Shampoo ginger lily (Zingiber zerumbet) is a common plant in Hawaii with leafy stems growing to about 1.2 meters tall. It is native to Asia but can be found in other tropical regions. The plant is also known as Awapuhi Kuahiwi, bitter ginger, or pinecone ginger. Awapuhi is used as food flavoring or as an appetizer in some cuisines, and rhizome extract has found uses in medicine.
One extraordinary feature of this plant is its’ red pinecone-shaped flower, which releases fragrant juice when squeezed. That juice can be used as a hair conditioner, which is why it has this funky name – Shampoo ginger lily (even though the juice is not used as shampoo). If you want to make your own natural cosmetics, such as a hair conditioner, you should probably learn how to grow this plant!
Shampoo ginger lily is a perennial with thick ginger-like roots since it is closely related to ginger. Awapuhi can be invasive in your garden, so make sure to prune and maintain the plant unless you want it to spread around, or you can grow it in a container. Bitter ginger takes 10 months to mature.
Shampoo ginger lily prefers to grow in a humid and warm environment. You can grow pinecone ginger in USDA zones 8b to 10a, and it thrives in locations with full sun to partial shade with 6 hours of sunlight per day. Ideally, the plant wants 70-78 °F or 21,5 to 25 °C, but not lower than 55 °F (12,8 °C). Awapuhi can also be grown indoors in a container if you live in a colder climate.
Awapuhi needs to be in moist soil during the growth period; make sure to water it at least 1 inch per week. Check on your shampoo ginger lily’s soil often; if the top inch of the soil is dried out, you should give it water. During the dormant winter season, water less frequently.
Fertilizing and Soil
Fertilizing is not advised for shampoo ginger lily; instead, change, or add fresh nutrient-rich soil as the growing season starts. As mentioned previously, this plant really needs nutrient-rich soil; you can amend your soil with compost or cow manure. Pinecone ginger prefers slightly acidic soil but can grow in 6-8 pH.
How To Grow Awapuhi From Seed
- Soak the seeds for 8 hours; seeds should become enlarged
- Put nutrient-rich soil in the seeding tray
- Place the seeds 1-2 inches apart from each other into the soil.
- Find a warm and humid area; you can also wrap the tray in plastic, preventing water evaporation.
- Germination can take a long time; allow the seedlings to grow at least 2 months before transplanting.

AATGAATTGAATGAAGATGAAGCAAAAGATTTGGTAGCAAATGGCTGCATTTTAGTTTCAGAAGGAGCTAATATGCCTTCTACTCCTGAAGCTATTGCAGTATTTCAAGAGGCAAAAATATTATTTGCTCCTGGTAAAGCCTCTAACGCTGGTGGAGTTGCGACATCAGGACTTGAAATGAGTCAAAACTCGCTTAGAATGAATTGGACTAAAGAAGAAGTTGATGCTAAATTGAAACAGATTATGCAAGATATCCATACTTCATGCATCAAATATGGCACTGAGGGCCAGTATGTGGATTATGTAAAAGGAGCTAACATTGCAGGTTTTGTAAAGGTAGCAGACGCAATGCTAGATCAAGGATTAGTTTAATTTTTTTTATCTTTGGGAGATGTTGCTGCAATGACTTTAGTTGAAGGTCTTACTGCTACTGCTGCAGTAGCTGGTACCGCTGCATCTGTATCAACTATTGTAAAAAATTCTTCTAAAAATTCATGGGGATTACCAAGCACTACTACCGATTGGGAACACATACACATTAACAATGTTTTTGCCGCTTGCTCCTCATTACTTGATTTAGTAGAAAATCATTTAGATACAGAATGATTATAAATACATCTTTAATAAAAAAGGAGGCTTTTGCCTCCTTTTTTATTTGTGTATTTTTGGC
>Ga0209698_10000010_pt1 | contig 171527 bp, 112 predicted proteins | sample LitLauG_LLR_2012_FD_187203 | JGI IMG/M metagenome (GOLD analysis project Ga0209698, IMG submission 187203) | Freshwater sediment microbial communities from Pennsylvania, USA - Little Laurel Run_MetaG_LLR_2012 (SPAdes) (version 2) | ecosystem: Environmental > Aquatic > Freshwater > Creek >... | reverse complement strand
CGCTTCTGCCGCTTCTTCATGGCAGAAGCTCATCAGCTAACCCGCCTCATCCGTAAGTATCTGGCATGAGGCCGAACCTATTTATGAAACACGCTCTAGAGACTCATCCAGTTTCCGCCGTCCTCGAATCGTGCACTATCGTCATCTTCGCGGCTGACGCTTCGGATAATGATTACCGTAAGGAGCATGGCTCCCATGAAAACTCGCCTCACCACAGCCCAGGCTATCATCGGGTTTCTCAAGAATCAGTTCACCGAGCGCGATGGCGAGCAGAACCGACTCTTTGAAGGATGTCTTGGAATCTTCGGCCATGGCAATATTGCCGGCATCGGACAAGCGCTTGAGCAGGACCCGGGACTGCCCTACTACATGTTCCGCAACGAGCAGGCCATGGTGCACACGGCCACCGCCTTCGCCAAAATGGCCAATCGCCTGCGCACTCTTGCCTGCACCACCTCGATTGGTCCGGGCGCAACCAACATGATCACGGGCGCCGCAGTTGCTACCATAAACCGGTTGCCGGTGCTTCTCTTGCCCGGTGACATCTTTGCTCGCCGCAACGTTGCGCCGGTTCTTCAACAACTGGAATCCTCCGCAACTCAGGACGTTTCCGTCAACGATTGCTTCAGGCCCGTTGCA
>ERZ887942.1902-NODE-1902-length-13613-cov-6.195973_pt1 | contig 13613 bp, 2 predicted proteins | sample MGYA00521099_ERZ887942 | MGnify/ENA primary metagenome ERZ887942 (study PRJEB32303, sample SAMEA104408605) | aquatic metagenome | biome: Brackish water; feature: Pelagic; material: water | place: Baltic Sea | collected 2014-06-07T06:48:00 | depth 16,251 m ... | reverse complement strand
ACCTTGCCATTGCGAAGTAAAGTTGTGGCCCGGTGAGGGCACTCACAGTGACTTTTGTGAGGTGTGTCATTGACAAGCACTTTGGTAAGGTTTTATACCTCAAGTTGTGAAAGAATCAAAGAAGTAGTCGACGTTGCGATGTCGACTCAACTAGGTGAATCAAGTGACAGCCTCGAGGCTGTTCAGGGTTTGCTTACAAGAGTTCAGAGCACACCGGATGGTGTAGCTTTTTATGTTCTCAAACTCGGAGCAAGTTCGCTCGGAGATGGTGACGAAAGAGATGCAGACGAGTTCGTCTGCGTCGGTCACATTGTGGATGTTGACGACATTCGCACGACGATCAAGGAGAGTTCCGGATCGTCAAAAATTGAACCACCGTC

- Dig up the plant
- Cut off a rhizome, which contains several buds
- Dry the rhizome for a few days, allowing it to heal
- Soak the root for 8 hours and plant your Shampoo ginger lily
- Plant it in nutrient-rich soil, buds facing up, and add a little compost if necessary.
- Water the plant regularly
Common Problems and Diseases
It is usually caused by watering too much. Leaves start yellowing quickly, and the base of the plant will turn brown. You may still be able to save the Shampoo ginger plant. Once this happens, dig up the plant and examine the root; if you see brownish color and mushy texture, clean the roots with water. Snip the brown parts of the root and replant the healthy part.
Tiny yellow, orange or red bugs enjoy feeding on this plant. Your plant can be destroyed in a matter of weeks. Use soap or neem oil or if you prefer to do it completely naturally, find ladybugs and release them on the plants.
Mealybugs leave a white substance on the plant. The first step would be to quarantine the plants to make sure other plants in the house (if you are growing indoors) are not influenced. Make a solution of one part alcohol and three parts water, and add some dish soap. Wash the entire plant, and continue this process until mealybugs are not present.
You can harvest the plant during the growing season; just squeeze the flower gently with a container below it, so you collect all the juice. Another way is at the end of the growing season, just remove flowers from the plant, and you can squeeze the flowers anywhere. Keep in mind that the juice does go “bad”; you can prevent it by freezing the juice.
That’s all! Now you know how to grow pinecone ginger and make your own natural hair conditioner at home!
Frequently Asked Questions
Shampoo ginger lily usually blooms during summer to early fall.